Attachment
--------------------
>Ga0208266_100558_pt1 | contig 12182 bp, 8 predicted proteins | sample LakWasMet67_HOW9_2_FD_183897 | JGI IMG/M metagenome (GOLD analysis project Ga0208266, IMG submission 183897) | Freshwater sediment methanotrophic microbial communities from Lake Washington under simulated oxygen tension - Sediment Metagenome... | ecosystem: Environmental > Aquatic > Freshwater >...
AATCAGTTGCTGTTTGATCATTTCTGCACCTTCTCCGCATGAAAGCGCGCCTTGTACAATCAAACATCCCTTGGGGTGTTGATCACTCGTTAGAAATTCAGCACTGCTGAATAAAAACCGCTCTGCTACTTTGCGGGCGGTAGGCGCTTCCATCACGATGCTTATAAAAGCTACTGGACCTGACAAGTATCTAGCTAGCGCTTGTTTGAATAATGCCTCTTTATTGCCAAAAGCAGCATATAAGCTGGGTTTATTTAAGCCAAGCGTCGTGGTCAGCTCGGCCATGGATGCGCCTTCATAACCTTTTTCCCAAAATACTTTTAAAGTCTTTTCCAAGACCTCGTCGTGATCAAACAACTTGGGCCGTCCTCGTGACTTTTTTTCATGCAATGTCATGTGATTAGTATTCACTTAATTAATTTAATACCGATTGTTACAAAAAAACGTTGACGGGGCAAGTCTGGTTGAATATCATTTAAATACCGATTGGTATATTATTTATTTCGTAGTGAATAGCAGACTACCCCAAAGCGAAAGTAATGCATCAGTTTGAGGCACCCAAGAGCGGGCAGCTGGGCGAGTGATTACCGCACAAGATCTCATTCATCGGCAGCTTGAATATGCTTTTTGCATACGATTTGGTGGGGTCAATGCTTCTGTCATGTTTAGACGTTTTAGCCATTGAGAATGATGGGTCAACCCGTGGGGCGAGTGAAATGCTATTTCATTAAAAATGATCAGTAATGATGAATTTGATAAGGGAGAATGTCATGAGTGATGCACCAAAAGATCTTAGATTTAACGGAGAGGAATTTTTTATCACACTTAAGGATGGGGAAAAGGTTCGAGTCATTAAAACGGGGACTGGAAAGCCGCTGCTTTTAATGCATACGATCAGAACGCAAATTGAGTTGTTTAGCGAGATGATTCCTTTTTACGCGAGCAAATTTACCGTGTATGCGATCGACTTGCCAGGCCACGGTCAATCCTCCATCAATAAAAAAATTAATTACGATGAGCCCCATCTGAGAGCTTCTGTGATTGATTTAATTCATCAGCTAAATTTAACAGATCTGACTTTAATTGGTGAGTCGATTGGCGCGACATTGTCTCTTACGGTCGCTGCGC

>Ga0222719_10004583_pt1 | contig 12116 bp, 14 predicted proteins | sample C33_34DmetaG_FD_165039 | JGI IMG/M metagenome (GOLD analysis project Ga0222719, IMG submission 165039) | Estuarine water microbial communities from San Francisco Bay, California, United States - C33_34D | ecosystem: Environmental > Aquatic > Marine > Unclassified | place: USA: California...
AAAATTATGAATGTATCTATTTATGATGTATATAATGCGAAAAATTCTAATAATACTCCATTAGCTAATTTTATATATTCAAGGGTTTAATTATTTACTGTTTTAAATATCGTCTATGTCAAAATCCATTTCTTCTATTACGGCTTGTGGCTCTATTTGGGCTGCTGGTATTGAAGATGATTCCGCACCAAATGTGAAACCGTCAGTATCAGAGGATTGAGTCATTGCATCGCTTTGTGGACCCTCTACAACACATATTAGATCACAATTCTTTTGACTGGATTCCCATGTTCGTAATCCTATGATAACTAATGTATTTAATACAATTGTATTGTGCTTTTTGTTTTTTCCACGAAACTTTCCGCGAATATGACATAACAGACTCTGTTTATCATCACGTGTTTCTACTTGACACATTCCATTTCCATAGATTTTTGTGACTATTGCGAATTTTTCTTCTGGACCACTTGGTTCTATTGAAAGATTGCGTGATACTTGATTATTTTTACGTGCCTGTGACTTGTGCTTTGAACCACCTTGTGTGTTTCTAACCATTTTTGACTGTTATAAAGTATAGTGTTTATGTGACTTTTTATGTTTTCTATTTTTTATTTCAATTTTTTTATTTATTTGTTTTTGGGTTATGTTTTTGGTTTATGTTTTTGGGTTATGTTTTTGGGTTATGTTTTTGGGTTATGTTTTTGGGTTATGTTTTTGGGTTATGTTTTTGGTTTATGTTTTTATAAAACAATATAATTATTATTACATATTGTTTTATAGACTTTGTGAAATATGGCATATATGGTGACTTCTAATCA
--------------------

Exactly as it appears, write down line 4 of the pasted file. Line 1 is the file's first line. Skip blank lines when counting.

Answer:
AAAATTATGAATGTATCTATTTATGATGTATATAATGCGAAAAATTCTAATAATACTCCATTAGCTAATTTTATATATTCAAGGGTTTAATTATTTACTGTTTTAAATATCGTCTATGTCAAAATCCATTTCTTCTATTACGGCTTGTGGCTCTATTTGGGCTGCTGGTATTGAAGATGATTCCGCACCAAATGTGAAACCGTCAGTATCAGAGGATTGAGTCATTGCATCGCTTTGTGGACCCTCTACAACACATATTAGATCACAATTCTTTTGACTGGATTCCCATGTTCGTAATCCTATGATAACTAATGTATTTAATACAATTGTATTGTGCTTTTTGTTTTTTCCACGAAACTTTCCGCGAATATGACATAACAGACTCTGTTTATCATCACGTGTTTCTACTTGACACATTCCATTTCCATAGATTTTTGTGACTATTGCGAATTTTTCTTCTGGACCACTTGGTTCTATTGAAAGATTGCGTGATACTTGATTATTTTTACGTGCCTGTGACTTGTGCTTTGAACCACCTTGTGTGTTTCTAACCATTTTTGACTGTTATAAAGTATAGTGTTTATGTGACTTTTTATGTTTTCTATTTTTTATTTCAATTTTTTTATTTATTTGTTTTTGGGTTATGTTTTTGGTTTATGTTTTTGGGTTATGTTTTTGGGTTATGTTTTTGGGTTATGTTTTTGGGTTATGTTTTTGGGTTATGTTTTTGGTTTATGTTTTTATAAAACAATATAATTATTATTACATATTGTTTTATAGACTTTGTGAAATATGGCATATATGGTGACTTCTAATCA